In this model, investment in clean infrastructure is securitized into tradable assets, which can be traded in financial markets and used as collateral for further loans (thereby turning billions into trillions, as Carney and the World Bank promised).
Far from representing a “radical new approach,” Gabor shows that the model that Carney, Bloomberg and Fink are peddling at COP26 is years in the making and builds on existing programs like the G20. Infrastructure as an asset classalbeit on a much larger scale.
It is presented as an attractive option for countries with a lack of (easy) access to money because no money from taxpayers is needed.
It is based on the promise that investments (green assets) can be easily leveraged for new investment, in the same way that mortgages can be reorganized and sold on financial markets.
But by turning climate projects into green assets, investors become important players in the decision-making process, placing a premium on projects that promise a rate of return, often at the expense of less bankable projects.
And there’s another caveat: Governments that sign up to these so-called public-private partnerships (PPPs) often become contractually liable if the investments don’t work out as intended.
Billion dollar mishaps
Gabor details one such investment gone wrong in his study of the Wall Street Consensus.
In Nigeria, a consortium of investors from Wall Street, the World Bank and the Dutch Development Bank (FMO) invested €780 million in the 460-megawatt Azura power plant on the outskirts of Benin City.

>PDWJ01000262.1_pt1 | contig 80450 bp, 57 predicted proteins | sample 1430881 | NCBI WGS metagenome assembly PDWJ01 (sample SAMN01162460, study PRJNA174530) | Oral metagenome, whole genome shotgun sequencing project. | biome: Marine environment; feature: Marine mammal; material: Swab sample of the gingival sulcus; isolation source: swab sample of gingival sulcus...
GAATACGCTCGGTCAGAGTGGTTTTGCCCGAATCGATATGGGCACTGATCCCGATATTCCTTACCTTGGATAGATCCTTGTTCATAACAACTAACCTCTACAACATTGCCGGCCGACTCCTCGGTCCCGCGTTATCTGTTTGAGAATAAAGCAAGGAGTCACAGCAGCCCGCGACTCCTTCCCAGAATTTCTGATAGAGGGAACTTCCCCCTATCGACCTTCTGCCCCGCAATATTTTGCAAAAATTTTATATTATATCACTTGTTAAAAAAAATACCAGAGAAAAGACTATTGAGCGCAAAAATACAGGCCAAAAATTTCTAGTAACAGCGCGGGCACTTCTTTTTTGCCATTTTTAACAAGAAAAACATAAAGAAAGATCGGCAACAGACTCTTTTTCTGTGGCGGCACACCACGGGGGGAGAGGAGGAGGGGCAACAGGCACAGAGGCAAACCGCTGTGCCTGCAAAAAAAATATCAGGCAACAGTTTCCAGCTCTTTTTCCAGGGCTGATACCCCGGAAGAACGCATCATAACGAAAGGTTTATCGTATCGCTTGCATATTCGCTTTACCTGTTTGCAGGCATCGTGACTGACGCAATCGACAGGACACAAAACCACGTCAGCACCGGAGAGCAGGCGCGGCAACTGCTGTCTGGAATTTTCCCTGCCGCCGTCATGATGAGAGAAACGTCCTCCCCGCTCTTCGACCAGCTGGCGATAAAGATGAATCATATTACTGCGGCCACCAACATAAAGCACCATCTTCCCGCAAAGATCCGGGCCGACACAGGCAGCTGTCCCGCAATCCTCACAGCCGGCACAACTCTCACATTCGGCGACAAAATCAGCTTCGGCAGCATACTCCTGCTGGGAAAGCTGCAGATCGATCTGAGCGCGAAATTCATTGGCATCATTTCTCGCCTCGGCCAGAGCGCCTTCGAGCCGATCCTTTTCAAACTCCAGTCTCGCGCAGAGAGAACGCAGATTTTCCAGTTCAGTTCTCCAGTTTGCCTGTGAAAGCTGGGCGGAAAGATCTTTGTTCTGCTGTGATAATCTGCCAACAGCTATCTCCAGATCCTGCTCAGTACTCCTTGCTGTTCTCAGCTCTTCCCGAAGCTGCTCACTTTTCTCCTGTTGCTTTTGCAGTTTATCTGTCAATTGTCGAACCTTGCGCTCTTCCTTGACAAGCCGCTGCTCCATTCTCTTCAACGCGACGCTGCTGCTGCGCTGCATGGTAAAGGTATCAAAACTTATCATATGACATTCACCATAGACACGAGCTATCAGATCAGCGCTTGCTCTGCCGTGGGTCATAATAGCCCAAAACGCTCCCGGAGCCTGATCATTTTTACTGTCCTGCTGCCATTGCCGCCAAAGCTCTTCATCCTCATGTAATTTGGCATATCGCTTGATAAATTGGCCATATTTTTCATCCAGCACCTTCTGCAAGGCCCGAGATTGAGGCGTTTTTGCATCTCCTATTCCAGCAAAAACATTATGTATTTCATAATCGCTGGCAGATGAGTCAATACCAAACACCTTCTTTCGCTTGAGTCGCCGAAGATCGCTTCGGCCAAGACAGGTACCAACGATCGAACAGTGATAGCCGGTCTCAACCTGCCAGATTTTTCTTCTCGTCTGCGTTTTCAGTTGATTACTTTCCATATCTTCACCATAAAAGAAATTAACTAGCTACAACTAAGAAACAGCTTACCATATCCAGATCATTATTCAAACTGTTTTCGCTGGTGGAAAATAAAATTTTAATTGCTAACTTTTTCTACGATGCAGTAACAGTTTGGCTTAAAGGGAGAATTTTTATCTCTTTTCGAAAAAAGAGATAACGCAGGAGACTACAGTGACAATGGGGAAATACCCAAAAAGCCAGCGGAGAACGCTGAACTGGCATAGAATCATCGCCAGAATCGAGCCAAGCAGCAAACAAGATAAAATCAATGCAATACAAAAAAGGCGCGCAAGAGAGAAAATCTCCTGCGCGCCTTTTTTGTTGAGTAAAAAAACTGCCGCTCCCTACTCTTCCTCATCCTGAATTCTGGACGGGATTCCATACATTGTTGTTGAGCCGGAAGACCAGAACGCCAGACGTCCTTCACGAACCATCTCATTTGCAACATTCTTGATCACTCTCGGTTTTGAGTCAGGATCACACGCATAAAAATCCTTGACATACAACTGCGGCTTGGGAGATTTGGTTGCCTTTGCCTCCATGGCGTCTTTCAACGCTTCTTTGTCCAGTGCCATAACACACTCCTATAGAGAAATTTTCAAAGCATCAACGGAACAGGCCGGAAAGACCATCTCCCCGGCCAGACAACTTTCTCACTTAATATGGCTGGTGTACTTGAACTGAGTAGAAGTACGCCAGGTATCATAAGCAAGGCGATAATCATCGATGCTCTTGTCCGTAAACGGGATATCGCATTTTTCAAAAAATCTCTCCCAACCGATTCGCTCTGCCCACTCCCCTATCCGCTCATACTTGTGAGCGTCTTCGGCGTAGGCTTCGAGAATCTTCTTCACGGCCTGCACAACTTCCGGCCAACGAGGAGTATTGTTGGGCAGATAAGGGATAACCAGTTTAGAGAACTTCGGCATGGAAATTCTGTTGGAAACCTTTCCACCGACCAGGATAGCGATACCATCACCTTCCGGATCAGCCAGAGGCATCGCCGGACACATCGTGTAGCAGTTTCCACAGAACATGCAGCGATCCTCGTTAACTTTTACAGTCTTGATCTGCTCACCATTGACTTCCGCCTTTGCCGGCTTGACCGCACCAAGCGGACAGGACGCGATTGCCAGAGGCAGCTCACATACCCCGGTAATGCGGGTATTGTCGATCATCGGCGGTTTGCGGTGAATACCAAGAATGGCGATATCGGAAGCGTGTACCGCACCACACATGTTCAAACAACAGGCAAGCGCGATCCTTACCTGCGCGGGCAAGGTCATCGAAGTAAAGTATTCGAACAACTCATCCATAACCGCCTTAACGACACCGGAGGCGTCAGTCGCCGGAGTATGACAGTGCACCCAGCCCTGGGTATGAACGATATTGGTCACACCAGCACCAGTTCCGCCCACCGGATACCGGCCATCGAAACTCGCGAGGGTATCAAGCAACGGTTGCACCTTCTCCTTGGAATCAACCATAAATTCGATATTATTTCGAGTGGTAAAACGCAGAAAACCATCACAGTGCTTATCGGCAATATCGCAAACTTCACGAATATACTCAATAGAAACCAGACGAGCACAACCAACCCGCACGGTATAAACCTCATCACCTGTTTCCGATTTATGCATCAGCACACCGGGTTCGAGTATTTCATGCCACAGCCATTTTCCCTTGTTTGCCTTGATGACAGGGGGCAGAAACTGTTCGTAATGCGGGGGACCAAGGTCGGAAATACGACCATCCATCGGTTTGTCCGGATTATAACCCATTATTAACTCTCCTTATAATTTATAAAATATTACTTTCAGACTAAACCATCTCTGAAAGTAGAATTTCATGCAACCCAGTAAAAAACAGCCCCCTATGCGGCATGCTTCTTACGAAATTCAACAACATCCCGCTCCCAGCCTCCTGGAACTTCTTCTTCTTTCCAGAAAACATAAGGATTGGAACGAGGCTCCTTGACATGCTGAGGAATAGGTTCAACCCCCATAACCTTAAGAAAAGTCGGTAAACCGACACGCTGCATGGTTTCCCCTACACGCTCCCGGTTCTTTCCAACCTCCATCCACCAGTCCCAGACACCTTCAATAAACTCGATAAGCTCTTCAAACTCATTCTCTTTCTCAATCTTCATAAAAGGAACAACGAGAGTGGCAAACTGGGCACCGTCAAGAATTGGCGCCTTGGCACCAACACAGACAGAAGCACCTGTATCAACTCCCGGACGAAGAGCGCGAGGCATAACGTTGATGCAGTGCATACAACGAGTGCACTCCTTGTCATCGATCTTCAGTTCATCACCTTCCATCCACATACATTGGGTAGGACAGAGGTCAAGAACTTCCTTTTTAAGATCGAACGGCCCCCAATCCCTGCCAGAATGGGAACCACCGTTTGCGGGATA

When it was over, it became clear that the dilapidated electrical grid could not process the amount of energy produced at the new power plant.
Under the terms of the contract, the Nigerian government took responsibility for the loan and had to repay the investors’ lost income of up to €1 billion.
In a similar case still ongoing, the Spanish government had to pay private investors and the European Investment Bank (EIB) €1.35 billion when a gas storage project triggered earthquakes that endangered a power plant. nearby core.
Investments in clean technology or building local resilience (renovating homes, upgrading infrastructure to withstand extreme weather or drought) or disaster cleanup are often complex one-off projects that require specialized knowledge of the environment and the community to complete. detect all contingencies and prevent risks.
Risk elimination schemes eliminate the need for proper risk assessment by private partners. Public institutions such as the World Bank and the EIB supported the projects and the risks were transferred to the governments through complex PPP contracts: “the State without risk always pays”, warns Gabor.
Governments are needed for the ‘heavy lifting’
The Gfanz alliance has promised too much, warned an anonymous banker quoted in the Financial Times. “This number implies that finance is making the world greener,” he said, whereas in reality, governments will have to do much of the lifting, especially in high-risk, low-income settings.
“Private finance may be appropriate in some circumstances”, economists María José Romero, Flora Sonkin, wrote in an article published by Eurodada financial NGO based in Brussels, ahead of COP26.
“But only when democratically owned development plans are followed, high-quality and equitable public services are prioritized, and international standards of transparency and accountability are met.”